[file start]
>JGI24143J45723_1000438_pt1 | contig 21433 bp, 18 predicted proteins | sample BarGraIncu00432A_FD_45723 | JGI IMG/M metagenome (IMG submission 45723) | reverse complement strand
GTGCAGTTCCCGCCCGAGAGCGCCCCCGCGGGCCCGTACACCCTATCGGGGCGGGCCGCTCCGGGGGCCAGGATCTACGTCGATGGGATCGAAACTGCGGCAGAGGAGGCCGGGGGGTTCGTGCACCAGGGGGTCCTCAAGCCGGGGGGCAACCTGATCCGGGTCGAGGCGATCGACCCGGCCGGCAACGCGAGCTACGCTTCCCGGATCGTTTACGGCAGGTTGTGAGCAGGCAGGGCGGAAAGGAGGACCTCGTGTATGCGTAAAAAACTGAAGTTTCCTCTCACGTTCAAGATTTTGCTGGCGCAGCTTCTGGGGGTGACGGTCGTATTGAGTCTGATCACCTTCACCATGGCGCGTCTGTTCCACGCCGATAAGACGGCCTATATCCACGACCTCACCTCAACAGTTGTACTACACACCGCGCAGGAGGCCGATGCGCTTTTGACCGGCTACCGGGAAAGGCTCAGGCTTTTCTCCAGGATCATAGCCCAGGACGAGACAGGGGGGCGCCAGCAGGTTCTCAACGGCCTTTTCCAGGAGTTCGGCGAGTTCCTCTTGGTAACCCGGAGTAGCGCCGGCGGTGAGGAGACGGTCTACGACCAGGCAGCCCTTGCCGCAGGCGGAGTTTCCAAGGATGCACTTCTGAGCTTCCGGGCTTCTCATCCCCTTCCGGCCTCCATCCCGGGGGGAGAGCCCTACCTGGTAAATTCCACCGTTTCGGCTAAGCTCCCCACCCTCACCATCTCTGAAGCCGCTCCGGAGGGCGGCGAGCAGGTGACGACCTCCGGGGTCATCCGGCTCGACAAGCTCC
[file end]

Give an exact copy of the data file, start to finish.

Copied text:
>JGI24143J45723_1000438_pt1 | contig 21433 bp, 18 predicted proteins | sample BarGraIncu00432A_FD_45723 | JGI IMG/M metagenome (IMG submission 45723) | reverse complement strand
GTGCAGTTCCCGCCCGAGAGCGCCCCCGCGGGCCCGTACACCCTATCGGGGCGGGCCGCTCCGGGGGCCAGGATCTACGTCGATGGGATCGAAACTGCGGCAGAGGAGGCCGGGGGGTTCGTGCACCAGGGGGTCCTCAAGCCGGGGGGCAACCTGATCCGGGTCGAGGCGATCGACCCGGCCGGCAACGCGAGCTACGCTTCCCGGATCGTTTACGGCAGGTTGTGAGCAGGCAGGGCGGAAAGGAGGACCTCGTGTATGCGTAAAAAACTGAAGTTTCCTCTCACGTTCAAGATTTTGCTGGCGCAGCTTCTGGGGGTGACGGTCGTATTGAGTCTGATCACCTTCACCATGGCGCGTCTGTTCCACGCCGATAAGACGGCCTATATCCACGACCTCACCTCAACAGTTGTACTACACACCGCGCAGGAGGCCGATGCGCTTTTGACCGGCTACCGGGAAAGGCTCAGGCTTTTCTCCAGGATCATAGCCCAGGACGAGACAGGGGGGCGCCAGCAGGTTCTCAACGGCCTTTTCCAGGAGTTCGGCGAGTTCCTCTTGGTAACCCGGAGTAGCGCCGGCGGTGAGGAGACGGTCTACGACCAGGCAGCCCTTGCCGCAGGCGGAGTTTCCAAGGATGCACTTCTGAGCTTCCGGGCTTCTCATCCCCTTCCGGCCTCCATCCCGGGGGGAGAGCCCTACCTGGTAAATTCCACCGTTTCGGCTAAGCTCCCCACCCTCACCATCTCTGAAGCCGCTCCGGAGGGCGGCGAGCAGGTGACGACCTCCGGGGTCATCCGGCTCGACAAGCTCC